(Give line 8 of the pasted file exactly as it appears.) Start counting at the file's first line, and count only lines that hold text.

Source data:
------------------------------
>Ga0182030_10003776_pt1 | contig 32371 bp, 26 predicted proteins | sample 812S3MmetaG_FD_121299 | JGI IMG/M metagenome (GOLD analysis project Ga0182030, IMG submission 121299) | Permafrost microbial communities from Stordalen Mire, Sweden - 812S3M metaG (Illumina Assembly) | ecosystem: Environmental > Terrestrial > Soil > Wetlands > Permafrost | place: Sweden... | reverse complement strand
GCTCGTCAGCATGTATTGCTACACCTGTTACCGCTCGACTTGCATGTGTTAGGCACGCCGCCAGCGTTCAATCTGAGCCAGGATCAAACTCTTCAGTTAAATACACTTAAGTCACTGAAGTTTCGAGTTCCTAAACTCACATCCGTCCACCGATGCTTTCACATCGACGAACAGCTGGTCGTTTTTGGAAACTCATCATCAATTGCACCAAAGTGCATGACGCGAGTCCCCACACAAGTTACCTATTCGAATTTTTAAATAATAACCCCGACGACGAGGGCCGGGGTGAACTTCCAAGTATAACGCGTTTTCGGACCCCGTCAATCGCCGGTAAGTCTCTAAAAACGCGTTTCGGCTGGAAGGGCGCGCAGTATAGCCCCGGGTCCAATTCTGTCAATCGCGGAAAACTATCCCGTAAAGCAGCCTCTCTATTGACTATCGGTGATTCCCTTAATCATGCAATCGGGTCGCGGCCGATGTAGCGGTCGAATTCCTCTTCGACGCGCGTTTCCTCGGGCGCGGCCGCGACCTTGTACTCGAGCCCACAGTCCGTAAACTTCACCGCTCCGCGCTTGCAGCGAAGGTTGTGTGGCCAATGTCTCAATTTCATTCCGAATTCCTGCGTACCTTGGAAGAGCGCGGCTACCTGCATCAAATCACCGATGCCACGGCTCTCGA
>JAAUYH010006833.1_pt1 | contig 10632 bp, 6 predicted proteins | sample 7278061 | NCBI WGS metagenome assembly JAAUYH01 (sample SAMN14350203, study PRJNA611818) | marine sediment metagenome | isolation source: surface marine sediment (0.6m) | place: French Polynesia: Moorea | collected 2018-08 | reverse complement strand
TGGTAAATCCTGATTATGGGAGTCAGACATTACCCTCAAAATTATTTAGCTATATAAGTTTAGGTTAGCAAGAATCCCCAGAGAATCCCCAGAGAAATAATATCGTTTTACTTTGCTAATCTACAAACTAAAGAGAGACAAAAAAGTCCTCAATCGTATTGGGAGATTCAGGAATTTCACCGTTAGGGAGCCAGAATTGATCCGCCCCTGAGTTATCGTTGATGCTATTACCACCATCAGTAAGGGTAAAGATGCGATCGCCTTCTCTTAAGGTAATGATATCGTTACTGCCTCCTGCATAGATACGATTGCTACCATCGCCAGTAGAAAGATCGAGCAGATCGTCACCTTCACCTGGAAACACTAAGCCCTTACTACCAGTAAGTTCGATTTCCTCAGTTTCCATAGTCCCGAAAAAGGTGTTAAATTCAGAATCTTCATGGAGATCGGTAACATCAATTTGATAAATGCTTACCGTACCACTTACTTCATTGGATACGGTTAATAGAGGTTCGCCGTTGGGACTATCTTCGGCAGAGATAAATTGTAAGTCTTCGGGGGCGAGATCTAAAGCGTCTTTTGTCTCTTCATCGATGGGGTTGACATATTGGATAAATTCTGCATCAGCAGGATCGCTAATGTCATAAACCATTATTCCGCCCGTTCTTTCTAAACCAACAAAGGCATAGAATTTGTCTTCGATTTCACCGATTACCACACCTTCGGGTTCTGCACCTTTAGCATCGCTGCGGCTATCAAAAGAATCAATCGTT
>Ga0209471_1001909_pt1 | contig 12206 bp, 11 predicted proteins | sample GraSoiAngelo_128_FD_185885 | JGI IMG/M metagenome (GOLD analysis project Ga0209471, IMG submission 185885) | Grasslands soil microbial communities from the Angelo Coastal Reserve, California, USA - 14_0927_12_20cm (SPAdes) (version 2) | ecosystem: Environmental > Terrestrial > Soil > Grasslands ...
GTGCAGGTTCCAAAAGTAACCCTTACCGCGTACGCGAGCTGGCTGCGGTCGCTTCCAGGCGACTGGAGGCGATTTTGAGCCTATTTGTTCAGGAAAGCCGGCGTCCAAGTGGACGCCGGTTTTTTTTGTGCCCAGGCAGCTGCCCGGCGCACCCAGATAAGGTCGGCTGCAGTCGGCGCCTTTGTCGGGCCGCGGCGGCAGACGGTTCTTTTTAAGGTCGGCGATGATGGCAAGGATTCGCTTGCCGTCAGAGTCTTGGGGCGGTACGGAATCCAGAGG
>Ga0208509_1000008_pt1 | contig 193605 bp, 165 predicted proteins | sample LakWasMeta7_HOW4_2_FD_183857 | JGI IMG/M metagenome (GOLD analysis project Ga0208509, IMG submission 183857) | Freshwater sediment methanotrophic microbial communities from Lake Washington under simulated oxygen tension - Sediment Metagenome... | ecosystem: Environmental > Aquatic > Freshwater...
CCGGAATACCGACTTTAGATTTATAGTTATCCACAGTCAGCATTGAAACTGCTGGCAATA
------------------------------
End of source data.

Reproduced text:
CCGGAATACCGACTTTAGATTTATAGTTATCCACAGTCAGCATTGAAACTGCTGGCAATA